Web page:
Robert Plant/Alison Krauss - Raising Sand
It’s difficult to admit it now, but one of my earliest infatuations as a teenager was with Led Zeppelin. Not so much the quasi-mystical nonsense of ‘Stairway To Heaven’, but rather the primal rush of ‘Communication Breakdown’ or the effortless and thoroughly peculiar melding of Eastern strings and pounding drums on ‘Kashmir’. Since those days, I’ve rather fallen out of love with their considerable legacy and can’t bring myself to care much about the imminent reunion gig, even if Dave Grohl does attempt to fill John Bonham’s enormous drum shoes. Foolishly, I opted to watch Page and Plant’s indulgent tedium over the Super Furry Animals at 1998’s Reading Festival, and much of Robert Plant’s solo work has left me rather cold. ‘Raising Sand’ therefore comes as a curious and entirely gratifying surprise.
It’s not a Plant solo album as such, but rather a collaboration with the extraordinarily popular bluegrass singer Alison Krauss, about whom I am usually very much agnostic. Her own music has tended to sound overly polite and sanitised, the songs often sounding forced rather than hard-lived. Yet her soft, somewhat vulnerable tones here provide a sterling foil for Plant, who is uncharacteristically restrained throughout. Indeed, it’s only on ‘Fortune Teller’ that he even comes close to resembling the sexualised urgency of his Zeppelin vocal performances. There’s only one Plant original here (‘Please Read The Letter’), and even that is cribbed from the Page/Plant album ‘Walking Into Clarksdale’. This is mainly a somewhat studied, but thoroughly easygoing foray into American roots music, neatly melding country, blues and soul into a delicately enchanting and hypnotic hybrid.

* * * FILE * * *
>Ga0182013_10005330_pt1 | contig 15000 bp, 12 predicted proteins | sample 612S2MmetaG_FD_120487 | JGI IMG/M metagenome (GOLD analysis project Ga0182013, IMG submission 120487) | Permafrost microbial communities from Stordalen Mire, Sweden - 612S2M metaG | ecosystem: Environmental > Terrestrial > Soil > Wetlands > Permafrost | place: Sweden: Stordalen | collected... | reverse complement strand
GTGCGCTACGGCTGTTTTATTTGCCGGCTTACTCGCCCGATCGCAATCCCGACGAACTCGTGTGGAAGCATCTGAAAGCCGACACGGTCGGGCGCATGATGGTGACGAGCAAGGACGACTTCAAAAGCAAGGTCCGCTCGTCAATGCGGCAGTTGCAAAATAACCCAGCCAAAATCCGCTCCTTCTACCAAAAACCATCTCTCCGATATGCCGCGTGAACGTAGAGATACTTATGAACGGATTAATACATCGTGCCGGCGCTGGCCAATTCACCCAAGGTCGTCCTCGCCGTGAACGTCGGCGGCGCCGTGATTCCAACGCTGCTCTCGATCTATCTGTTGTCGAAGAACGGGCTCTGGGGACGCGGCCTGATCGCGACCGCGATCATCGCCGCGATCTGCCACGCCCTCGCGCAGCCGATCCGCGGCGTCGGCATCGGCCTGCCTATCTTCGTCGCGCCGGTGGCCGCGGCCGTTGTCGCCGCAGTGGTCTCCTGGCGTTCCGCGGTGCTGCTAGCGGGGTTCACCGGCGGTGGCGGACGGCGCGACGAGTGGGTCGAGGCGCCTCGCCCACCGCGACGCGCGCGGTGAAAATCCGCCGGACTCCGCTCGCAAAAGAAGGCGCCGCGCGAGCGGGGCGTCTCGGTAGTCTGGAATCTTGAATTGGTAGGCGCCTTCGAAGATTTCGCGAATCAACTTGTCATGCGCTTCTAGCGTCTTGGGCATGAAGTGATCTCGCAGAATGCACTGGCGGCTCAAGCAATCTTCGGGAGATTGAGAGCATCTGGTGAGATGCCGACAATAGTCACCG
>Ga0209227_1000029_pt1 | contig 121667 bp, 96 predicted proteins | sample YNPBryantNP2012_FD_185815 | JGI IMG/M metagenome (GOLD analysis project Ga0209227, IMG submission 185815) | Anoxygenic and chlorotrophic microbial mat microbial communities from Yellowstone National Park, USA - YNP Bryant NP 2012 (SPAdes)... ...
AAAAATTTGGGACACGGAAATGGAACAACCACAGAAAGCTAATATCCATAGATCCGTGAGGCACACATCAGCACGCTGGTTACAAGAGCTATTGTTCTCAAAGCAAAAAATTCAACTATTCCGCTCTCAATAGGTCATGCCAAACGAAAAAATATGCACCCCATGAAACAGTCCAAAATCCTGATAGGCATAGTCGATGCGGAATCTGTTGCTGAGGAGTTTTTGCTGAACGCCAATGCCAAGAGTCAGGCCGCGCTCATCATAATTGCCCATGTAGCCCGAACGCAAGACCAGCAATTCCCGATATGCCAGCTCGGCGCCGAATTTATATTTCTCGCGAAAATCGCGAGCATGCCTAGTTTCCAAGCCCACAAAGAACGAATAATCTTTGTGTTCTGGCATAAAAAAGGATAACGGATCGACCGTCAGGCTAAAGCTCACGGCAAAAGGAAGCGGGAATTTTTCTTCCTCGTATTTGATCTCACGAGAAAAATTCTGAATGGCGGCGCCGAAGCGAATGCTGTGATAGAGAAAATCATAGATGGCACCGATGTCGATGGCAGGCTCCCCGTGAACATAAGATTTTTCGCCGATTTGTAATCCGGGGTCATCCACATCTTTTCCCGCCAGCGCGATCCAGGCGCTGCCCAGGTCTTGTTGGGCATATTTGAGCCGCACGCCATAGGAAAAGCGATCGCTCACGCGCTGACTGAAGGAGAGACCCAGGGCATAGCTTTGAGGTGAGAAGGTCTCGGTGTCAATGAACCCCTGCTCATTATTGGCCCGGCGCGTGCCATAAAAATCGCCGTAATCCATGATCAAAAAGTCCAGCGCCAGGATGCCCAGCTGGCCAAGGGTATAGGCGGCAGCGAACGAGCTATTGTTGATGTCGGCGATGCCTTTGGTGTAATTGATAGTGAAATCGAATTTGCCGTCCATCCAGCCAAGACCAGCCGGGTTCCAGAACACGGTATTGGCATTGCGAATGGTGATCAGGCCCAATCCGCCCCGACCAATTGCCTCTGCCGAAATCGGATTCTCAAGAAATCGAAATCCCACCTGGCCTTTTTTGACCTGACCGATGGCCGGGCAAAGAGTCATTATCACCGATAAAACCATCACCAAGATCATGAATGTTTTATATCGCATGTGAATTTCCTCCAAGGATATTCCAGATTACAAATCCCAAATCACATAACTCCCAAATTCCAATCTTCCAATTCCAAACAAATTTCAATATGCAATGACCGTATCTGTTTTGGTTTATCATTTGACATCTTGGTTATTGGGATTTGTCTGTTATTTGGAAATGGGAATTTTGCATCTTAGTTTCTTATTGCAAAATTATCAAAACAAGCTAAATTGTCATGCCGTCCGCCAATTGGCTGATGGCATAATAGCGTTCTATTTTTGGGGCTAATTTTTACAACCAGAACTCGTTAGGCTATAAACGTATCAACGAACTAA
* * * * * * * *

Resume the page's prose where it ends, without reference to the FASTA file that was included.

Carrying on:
Sometimes the sound is comfortingly familiar, with swathes of pedal steel guitar and lightly brushed drums, but in places they veer into unusually eerie, gothic territory. ‘Polly Come Home’ doesn’t sound a million miles away from the harmony-directed minimalism of Low, although the slightly Irish lilt to the melody lends it an additional timeless quality. The superb opener ‘Rich Woman’ crackles and bristles with an oddly reserved energy, whilst Krauss handles the melodic line of ‘Sister Rosetta Goes Before Us’ with masterful subtlety.
The percussion throughout sounds particularly otherworldly and transcendent, perhaps slightly reminiscent of Malcolm Burn’s production work for Emmylou Harris on ‘Red Dirt Girl’ and ‘Stumble Into Grace’, particularly on the haunting take on Tom Waits’ ‘Trampled Rose’. The loose-limbed clatter that glues these songs together also prevents this from being too academic or reverential an exercise.
There’s a relaxed, consummate alchemy between Plant and Krauss that is thoroughly unexpected. Whilst it’s not quite as pure and original a partnership as that of Gram Parsons and Emmylou, it’s both respectful of that particular heritage and keen to develop it in unpredictable directions. The effortless grace of their harmony singing on ‘Stick With Me Baby’ is sublime.
What a shame therefore that Plant is undermining the promotion of this satisfying record by submitting to corporate pressures for a one-off Led Zeppelin reunion show. At least it looks unlikely to become a behemoth tour in the manner of this year’s other reunions (Genesis, The Police). I would rather focus on the quiet and intoxicating majesty of this beautiful record.